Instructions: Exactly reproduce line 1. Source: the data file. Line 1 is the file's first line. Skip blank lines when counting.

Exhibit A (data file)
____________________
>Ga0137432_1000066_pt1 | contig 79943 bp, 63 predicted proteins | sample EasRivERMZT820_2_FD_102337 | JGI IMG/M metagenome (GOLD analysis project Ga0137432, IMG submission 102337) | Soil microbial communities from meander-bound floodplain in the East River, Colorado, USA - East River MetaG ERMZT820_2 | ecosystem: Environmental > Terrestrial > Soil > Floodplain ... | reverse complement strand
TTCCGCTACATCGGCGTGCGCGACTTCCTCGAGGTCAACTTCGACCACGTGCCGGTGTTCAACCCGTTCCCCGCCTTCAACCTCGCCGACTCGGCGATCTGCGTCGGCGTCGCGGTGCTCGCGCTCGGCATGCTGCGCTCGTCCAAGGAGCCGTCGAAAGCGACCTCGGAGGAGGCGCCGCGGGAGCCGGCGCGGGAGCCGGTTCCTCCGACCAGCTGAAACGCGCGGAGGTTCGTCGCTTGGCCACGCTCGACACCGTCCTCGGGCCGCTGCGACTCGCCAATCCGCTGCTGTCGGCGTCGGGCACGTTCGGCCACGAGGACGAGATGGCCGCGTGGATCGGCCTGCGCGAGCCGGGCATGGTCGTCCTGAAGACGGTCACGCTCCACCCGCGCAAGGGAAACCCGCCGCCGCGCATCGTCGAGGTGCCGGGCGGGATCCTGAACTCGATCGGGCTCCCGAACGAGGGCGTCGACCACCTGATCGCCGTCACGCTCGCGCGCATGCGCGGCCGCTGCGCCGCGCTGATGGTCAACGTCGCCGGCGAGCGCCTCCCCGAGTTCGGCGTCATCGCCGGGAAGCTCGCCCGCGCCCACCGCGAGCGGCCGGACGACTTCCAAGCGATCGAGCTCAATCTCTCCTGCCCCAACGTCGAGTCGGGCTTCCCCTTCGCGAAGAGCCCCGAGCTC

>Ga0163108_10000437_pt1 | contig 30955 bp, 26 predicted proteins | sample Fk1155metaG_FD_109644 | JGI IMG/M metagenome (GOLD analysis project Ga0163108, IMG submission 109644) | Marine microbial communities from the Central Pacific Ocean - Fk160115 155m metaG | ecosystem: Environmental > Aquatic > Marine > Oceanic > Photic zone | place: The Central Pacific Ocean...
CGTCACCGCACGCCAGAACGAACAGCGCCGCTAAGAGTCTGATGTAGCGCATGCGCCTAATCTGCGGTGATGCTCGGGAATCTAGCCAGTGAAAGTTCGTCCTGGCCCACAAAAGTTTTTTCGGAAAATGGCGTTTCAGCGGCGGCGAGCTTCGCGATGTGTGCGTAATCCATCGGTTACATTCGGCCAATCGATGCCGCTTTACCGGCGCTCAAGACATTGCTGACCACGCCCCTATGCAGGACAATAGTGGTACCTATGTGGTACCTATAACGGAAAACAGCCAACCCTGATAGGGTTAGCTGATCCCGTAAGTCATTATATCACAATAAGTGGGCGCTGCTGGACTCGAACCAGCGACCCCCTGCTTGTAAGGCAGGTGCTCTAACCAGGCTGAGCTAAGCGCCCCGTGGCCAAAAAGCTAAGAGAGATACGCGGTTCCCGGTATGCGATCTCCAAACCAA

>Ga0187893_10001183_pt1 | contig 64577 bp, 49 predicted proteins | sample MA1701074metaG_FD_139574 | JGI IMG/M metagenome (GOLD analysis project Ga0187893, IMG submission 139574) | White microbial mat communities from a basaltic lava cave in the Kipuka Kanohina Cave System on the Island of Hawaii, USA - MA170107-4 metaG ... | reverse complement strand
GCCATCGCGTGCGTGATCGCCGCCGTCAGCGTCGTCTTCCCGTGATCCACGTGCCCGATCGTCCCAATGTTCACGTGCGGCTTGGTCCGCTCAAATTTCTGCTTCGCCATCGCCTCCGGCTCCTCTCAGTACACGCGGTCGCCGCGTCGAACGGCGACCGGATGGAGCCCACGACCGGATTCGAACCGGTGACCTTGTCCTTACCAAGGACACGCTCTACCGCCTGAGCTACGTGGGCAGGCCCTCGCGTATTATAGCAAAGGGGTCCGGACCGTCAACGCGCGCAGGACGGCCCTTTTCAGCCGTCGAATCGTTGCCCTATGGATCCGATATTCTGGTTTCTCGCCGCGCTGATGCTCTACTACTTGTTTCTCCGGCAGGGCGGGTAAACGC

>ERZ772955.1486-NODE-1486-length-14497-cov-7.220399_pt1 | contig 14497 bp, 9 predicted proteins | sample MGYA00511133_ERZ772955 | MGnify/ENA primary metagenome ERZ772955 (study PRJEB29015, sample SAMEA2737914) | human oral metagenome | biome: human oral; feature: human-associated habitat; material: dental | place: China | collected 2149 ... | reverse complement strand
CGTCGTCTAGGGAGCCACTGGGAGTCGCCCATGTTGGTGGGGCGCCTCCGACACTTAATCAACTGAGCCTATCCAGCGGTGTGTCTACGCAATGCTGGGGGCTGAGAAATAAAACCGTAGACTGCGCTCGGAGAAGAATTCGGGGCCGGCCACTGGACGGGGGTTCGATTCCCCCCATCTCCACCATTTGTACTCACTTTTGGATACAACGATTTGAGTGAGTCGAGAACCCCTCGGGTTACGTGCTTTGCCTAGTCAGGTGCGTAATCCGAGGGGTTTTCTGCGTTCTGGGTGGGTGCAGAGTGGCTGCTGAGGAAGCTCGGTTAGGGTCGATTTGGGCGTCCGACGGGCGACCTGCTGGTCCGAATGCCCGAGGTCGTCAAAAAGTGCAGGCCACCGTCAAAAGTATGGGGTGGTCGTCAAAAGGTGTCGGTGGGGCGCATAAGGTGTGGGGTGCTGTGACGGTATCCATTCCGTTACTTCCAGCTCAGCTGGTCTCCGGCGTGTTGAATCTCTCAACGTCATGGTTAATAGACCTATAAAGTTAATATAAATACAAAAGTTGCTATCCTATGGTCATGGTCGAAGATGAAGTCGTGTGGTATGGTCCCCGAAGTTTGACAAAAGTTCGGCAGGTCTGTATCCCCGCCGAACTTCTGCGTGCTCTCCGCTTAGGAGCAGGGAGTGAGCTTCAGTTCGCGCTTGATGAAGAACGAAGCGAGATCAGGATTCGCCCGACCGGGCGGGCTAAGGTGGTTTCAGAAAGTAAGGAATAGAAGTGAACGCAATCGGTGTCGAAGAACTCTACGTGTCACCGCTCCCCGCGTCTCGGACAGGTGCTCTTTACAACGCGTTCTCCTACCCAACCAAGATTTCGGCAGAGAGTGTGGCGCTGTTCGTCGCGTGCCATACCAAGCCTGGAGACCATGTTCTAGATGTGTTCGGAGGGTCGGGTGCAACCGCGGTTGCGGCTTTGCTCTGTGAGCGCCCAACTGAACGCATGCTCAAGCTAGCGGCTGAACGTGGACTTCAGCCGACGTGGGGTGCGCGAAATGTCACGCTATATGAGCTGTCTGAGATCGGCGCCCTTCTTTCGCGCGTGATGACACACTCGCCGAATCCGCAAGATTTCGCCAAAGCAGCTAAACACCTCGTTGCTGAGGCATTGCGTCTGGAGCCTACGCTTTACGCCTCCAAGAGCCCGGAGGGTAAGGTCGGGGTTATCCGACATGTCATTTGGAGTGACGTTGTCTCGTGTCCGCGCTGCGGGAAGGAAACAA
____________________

>Ga0137432_1000066_pt1 | contig 79943 bp, 63 predicted proteins | sample EasRivERMZT820_2_FD_102337 | JGI IMG/M metagenome (GOLD analysis project Ga0137432, IMG submission 102337) | Soil microbial communities from meander-bound floodplain in the East River, Colorado, USA - East River MetaG ERMZT820_2 | ecosystem: Environmental > Terrestrial > Soil > Floodplain ... | reverse complement strand